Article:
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Connecticut stretches of interstate highway among most congested, deteriorated in US

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I95HARTFORD–Everyone has a number-one hated road. “I can’t stand I-95 in Stamford!” or “The New Haven interchange is a nightmare!” are current refrains heard in Connecticut.

Now, there’s proof that it’s not just you.

As the U.S. Interstate Highway System marks its 60th anniversary this week, TRIP, a national transportation research group, released data on states with the worst highways, and Connecticut came in among the top.

The report ranked Connecticut’s urban interstate areas as having the third-highest rate of vehicles per mile in each lane, with 15,391 vehicles traveling each mile of each lane of interstate each day. Connecticut interstates are also the eighth-most congested, with 60 percent of our urban interstates congested during peak hours on any given day.

Another standout observation was that 7 percent of interstate bridges are structurally deficient, which is the fight-highest in the nation, and 19 percent are functionally obsolete.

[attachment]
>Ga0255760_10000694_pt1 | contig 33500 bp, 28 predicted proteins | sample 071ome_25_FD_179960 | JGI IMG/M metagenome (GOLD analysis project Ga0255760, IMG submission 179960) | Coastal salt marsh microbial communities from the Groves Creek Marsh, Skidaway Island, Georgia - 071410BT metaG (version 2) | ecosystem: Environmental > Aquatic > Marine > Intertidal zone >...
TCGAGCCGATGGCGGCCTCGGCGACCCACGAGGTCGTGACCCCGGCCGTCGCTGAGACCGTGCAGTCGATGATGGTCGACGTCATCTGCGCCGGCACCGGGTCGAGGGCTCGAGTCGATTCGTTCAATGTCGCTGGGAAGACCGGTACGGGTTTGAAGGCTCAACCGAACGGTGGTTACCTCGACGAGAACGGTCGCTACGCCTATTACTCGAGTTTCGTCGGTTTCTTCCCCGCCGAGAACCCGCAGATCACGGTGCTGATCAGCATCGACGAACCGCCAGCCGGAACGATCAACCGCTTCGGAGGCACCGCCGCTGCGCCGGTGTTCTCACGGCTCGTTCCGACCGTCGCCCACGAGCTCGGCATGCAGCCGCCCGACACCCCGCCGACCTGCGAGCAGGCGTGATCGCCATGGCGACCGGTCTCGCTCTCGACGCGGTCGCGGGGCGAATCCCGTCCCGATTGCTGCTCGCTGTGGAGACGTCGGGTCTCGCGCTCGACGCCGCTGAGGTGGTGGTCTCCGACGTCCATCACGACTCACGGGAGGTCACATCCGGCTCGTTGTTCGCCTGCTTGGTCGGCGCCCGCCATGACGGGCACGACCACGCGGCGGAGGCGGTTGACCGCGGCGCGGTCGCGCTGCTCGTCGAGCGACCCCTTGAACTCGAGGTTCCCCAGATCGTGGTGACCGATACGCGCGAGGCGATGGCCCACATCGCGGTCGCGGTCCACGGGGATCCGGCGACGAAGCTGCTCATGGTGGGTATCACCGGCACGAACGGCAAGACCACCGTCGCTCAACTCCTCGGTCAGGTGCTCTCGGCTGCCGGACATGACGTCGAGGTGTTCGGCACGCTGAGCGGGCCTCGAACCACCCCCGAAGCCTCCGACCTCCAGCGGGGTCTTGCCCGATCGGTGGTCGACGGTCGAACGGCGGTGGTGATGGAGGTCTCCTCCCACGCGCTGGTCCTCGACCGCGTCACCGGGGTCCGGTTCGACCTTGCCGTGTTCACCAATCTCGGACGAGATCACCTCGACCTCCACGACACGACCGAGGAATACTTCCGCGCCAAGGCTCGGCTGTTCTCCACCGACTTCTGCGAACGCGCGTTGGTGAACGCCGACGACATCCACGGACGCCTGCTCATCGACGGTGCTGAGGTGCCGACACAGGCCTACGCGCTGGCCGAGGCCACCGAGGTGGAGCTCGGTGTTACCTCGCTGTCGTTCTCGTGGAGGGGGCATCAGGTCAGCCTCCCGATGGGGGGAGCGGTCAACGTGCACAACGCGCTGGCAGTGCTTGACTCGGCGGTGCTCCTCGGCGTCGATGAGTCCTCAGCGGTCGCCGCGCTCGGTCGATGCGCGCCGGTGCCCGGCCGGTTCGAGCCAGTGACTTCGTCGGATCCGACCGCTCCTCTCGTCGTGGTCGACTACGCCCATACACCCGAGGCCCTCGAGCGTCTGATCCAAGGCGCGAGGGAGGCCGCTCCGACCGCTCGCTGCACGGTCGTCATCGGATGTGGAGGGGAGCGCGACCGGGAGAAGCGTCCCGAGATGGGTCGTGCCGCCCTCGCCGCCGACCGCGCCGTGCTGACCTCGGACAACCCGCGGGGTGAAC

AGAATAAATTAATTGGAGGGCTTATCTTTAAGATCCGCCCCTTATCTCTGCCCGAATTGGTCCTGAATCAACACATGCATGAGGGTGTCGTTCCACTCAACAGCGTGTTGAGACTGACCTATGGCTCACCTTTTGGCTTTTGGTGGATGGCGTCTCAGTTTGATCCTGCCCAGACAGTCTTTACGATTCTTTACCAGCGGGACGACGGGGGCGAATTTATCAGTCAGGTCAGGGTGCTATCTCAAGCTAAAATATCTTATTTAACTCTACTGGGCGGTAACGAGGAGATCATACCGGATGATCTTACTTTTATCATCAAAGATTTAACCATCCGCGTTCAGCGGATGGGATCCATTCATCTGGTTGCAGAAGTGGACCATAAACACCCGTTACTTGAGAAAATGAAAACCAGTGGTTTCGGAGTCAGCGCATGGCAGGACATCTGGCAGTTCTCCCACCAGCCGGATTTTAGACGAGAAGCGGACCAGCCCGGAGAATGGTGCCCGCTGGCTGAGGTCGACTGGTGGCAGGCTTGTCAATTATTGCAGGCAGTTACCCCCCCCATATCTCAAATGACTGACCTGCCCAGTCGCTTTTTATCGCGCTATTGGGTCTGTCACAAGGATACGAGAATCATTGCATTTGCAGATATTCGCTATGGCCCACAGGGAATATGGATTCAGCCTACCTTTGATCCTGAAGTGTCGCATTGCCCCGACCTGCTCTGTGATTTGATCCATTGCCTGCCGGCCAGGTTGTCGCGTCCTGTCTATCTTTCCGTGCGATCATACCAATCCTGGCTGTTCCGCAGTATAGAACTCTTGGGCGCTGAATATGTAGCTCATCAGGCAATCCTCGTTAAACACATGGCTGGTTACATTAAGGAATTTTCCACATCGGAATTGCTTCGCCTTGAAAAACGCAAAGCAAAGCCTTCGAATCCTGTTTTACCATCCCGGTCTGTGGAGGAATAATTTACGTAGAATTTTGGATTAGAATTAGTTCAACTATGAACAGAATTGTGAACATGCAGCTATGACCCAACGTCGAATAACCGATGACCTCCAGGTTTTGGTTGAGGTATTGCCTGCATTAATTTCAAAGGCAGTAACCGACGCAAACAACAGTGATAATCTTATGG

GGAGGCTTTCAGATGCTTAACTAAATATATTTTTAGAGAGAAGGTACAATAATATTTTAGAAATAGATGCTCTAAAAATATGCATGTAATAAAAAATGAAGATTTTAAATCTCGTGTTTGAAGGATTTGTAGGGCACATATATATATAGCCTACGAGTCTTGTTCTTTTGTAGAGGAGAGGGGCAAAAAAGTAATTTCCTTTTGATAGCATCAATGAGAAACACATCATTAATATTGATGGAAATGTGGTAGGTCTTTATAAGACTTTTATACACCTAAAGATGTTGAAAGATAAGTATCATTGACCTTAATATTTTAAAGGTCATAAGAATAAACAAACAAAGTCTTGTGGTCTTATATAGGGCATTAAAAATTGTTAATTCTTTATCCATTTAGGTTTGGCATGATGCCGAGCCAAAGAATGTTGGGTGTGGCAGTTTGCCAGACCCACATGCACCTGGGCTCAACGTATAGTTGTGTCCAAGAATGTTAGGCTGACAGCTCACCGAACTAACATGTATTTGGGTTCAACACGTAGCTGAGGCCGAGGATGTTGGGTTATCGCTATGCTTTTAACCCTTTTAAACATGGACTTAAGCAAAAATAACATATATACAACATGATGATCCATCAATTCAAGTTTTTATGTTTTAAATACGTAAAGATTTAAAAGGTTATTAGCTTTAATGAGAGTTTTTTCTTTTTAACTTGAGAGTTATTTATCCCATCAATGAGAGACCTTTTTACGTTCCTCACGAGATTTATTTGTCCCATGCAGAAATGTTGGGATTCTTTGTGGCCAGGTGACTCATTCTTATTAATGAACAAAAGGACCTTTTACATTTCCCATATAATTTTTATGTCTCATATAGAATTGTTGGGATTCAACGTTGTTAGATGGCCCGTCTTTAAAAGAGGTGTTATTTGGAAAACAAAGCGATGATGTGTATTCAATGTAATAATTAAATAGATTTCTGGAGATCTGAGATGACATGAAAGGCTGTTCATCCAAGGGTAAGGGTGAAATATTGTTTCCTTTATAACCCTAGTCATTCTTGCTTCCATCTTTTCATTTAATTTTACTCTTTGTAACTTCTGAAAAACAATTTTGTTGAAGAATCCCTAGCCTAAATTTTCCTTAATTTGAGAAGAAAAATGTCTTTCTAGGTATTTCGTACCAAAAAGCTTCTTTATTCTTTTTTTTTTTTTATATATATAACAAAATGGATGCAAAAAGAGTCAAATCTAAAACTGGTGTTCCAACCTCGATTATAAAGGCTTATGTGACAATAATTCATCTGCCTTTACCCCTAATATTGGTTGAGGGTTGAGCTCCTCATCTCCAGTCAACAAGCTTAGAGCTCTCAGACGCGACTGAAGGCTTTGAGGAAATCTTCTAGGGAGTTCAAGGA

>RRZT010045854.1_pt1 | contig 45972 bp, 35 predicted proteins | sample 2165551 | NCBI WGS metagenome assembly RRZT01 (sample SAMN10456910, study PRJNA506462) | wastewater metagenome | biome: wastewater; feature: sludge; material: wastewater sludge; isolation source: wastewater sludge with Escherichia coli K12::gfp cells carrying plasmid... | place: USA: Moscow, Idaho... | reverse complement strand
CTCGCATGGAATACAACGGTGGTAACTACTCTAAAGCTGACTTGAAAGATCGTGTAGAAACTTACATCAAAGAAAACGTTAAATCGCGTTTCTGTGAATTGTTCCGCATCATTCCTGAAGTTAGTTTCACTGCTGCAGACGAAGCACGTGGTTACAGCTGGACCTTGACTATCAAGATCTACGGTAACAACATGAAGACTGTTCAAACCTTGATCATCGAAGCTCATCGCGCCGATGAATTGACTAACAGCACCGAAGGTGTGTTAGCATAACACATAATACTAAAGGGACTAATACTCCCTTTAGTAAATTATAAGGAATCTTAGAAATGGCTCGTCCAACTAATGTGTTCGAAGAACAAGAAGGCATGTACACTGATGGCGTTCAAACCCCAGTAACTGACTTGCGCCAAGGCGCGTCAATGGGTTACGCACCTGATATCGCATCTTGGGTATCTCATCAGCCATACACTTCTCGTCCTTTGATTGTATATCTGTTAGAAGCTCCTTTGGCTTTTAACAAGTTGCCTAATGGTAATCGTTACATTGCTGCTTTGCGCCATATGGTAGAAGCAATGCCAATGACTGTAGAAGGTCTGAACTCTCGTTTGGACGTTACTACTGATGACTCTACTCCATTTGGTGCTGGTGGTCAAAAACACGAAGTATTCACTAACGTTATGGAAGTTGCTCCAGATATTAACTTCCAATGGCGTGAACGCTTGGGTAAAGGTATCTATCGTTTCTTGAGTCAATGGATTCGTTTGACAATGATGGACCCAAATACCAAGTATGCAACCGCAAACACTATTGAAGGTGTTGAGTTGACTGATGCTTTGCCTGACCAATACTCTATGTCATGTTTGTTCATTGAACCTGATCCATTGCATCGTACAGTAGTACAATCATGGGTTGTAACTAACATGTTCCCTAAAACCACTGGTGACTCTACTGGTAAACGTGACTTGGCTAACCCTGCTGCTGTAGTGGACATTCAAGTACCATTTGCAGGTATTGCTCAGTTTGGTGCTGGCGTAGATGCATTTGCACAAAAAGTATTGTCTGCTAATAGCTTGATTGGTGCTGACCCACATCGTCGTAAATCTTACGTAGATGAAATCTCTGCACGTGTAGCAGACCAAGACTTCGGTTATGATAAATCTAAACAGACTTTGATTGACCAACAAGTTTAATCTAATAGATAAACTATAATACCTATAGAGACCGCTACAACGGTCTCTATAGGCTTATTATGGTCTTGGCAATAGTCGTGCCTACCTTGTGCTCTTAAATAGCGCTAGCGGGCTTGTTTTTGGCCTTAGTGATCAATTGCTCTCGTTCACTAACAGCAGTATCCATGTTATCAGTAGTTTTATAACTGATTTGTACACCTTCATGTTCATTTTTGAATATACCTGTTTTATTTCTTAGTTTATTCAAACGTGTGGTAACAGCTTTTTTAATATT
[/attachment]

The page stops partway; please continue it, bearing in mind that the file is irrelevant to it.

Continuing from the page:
Credit: TRIP

Credit: TRIP

Also, 14 percent of Connecticut interstate pavements are in poor or mediocre condition, compared to the national rate of 12 percent.

The Interstate Highway System accounts for just 2.5 percent of lane miles of road in the U.S., but carries 25 percent of all vehicle travel in the country, creating congestion and deteriorating roads at a quicker rate than we can repair them. Truck travel is especially responsible for the issues, as is the increasing number of vehicles on the road in general–the report says that since 2000, travel on the IHS is increasing two times faster than lane capacity is being added.

The current backlog of repairs needed on the IHS is estimated by the U.S. Department of Transpiration to be $189 billion, but our investment is just 61 percent of what is needed to keep highways running in good condition.

The Interstate Highway System was created in the 1950s to promote interstate commerce and provide evacuation routes for natural emergencies, but “neither of these functions are now served by our present system,” said Jack Condlin, president and CEO of the Stamford Chamber of Commerce. “Connecticut and the northeast are the poster child for congestion. Federal funding is the life blood that is needed to solve the Interstate system challenges. The time to act is now.”